OVC Director Jessica Hart Announces Funding to Help Victims of Female Genital Mutilation or Cutting
Female genital mutilation or cutting refers to a barbaric practice involving partial or total removal of female genitalia or other injury to female genital organs for non-medical reasons. Office for Victims of Crime Director Jessica E. Hart announces funding to address the needs of victims of female genital mutilation or cutting.
JESSICA E. HART: Female genital mutilation or cutting refers to a barbaric practice involving partial or total removal of female genitalia or other injury to female genital organs for non-medical reasons.
This cruel form of gender-based violence and child abuse is both a global public health issue and a gross violation of the human rights of girls and women which must be eradicated.
Victims can experience medical issues, including infections and infertility, as well as psychological and emotional complications such as anxiety, depression, and PTSD. In some cases, the procedures are lethal.
You may be shocked to learn that FGM/C takes place right here in the United States. The CDC estimated that in 2012 more than half a million women and girls were at risk of FGM/C in the United States. This is an estimated 3 times higher than in 1990.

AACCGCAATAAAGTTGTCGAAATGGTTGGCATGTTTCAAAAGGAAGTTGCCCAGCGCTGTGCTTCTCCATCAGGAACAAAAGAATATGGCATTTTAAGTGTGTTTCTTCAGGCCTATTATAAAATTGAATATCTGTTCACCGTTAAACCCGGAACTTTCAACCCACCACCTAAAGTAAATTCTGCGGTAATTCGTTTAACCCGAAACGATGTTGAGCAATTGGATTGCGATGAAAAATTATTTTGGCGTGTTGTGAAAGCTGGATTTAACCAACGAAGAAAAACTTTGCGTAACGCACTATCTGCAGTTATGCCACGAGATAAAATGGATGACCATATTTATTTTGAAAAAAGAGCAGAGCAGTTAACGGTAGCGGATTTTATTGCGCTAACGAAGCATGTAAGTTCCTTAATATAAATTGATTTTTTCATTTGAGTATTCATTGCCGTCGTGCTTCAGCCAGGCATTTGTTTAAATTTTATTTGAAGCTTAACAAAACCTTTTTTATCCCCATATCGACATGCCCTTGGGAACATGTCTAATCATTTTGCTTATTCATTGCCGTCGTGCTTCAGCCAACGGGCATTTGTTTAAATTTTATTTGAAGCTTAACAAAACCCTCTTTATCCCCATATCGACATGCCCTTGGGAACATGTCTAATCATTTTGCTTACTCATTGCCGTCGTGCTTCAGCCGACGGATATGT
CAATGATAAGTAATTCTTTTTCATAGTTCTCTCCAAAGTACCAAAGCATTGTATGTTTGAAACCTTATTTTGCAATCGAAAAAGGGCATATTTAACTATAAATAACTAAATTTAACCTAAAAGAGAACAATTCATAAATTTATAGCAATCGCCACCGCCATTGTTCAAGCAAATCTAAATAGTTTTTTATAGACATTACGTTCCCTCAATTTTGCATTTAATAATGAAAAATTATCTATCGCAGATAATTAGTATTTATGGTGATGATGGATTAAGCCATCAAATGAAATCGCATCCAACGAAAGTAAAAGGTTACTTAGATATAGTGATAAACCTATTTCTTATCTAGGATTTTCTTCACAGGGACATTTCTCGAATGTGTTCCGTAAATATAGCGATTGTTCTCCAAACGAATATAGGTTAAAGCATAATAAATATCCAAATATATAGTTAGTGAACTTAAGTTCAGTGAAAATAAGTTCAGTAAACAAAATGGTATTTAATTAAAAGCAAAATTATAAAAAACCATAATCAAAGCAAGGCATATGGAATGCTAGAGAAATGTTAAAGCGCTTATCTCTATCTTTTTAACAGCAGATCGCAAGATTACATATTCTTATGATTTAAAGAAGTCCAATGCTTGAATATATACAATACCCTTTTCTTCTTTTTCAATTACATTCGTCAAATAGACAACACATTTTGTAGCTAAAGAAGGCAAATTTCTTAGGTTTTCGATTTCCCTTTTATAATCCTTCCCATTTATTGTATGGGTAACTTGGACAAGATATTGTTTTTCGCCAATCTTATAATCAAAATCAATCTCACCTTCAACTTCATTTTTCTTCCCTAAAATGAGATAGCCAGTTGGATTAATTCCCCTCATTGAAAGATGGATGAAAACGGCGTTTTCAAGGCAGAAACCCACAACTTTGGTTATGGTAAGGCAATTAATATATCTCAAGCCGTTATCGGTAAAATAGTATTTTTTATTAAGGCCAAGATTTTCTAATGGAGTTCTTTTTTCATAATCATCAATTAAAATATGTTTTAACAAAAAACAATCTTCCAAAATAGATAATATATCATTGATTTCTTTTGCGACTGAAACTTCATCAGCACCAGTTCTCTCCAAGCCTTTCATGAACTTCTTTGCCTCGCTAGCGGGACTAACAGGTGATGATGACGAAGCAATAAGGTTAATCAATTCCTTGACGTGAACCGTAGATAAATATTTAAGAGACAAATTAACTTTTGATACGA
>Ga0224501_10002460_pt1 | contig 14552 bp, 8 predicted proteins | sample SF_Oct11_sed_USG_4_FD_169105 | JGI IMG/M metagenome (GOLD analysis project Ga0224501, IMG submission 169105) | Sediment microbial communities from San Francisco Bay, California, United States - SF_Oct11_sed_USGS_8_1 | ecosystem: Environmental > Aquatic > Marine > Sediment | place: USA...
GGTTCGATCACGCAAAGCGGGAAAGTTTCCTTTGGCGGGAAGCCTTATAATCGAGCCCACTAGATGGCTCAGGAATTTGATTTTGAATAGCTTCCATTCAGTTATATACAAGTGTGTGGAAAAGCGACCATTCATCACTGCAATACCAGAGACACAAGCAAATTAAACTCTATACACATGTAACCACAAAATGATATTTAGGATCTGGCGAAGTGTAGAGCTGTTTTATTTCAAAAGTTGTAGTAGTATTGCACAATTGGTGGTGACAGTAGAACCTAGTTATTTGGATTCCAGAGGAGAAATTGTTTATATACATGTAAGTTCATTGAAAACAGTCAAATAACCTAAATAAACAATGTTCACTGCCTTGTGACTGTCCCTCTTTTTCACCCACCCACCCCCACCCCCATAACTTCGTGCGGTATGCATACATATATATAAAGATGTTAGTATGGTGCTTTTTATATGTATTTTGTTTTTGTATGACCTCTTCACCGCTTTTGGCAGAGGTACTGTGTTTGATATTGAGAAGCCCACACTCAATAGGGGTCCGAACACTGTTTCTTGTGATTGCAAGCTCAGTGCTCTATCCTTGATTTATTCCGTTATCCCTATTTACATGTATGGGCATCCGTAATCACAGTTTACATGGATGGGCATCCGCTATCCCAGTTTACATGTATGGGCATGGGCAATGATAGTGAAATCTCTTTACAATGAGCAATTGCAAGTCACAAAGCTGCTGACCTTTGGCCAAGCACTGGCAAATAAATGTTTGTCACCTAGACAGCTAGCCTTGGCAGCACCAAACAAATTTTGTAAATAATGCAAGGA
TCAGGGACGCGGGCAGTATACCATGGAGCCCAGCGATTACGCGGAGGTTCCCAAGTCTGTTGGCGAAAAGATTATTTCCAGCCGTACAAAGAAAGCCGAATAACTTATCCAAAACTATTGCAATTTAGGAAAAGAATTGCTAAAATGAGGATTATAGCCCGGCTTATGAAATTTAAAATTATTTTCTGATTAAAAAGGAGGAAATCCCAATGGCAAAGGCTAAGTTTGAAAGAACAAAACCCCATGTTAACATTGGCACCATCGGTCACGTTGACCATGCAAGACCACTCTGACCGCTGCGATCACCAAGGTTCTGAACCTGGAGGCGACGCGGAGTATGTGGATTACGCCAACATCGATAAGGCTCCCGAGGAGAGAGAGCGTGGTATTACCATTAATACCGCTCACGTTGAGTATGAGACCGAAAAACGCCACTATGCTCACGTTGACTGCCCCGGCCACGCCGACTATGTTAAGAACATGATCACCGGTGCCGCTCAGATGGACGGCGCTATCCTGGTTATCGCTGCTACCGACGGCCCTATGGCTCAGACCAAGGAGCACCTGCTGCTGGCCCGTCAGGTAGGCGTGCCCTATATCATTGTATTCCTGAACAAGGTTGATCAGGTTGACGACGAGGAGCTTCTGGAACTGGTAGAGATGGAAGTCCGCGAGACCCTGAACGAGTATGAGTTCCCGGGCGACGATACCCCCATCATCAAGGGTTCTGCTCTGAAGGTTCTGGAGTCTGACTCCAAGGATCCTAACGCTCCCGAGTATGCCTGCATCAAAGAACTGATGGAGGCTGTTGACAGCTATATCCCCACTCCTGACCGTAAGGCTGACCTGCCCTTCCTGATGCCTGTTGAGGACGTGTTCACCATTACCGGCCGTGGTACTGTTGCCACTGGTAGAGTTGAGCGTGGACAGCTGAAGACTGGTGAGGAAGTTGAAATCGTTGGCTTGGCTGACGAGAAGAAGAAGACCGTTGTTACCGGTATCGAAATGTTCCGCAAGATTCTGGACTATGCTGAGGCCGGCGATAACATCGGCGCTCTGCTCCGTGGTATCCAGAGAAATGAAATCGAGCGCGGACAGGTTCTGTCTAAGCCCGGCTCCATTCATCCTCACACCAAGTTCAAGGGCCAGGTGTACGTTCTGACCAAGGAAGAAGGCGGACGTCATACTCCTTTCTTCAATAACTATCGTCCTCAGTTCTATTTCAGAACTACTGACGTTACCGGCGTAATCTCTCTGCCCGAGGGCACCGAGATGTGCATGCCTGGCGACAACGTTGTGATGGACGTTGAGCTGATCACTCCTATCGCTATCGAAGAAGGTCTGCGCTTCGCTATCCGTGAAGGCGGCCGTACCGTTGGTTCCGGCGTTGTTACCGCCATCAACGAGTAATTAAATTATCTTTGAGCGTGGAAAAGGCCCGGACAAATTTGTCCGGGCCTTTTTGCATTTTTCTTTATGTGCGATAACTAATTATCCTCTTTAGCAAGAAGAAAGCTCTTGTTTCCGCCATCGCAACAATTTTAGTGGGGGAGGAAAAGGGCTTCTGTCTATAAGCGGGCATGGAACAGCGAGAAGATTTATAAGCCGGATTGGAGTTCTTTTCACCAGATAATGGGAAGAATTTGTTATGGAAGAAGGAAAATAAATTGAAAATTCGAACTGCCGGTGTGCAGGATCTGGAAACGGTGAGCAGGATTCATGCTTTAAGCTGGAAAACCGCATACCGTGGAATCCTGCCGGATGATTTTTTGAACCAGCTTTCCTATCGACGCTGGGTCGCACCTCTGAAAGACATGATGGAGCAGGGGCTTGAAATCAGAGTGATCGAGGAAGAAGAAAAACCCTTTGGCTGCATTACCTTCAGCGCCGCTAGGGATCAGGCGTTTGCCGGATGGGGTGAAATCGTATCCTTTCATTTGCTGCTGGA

This year, the Office of Justice Programs, Office for Victims of Crime has funded the first ever Department of Justice program in response to FGM/C.
OVC awarded $3 million dollars to six project sites and one technical assistance provider to deliver direct services to victims, conduct outreach to at-risk individuals and communities, and increase education and detection.
In the words of Principal Deputy Assistant Attorney General Katie Sullivan, for whom starting this grant program was a personal priority, “Female genital mutilation along with other brutal forms of violence against women and girls has no place in modern society and must be stopped.”
I hope this funding helps to raise awareness of the danger to women and girls of FGM/C, as well as support the organizations—including domestic violence and child abuse service providers—and first responders that may encounter victims of this inhumane crime.
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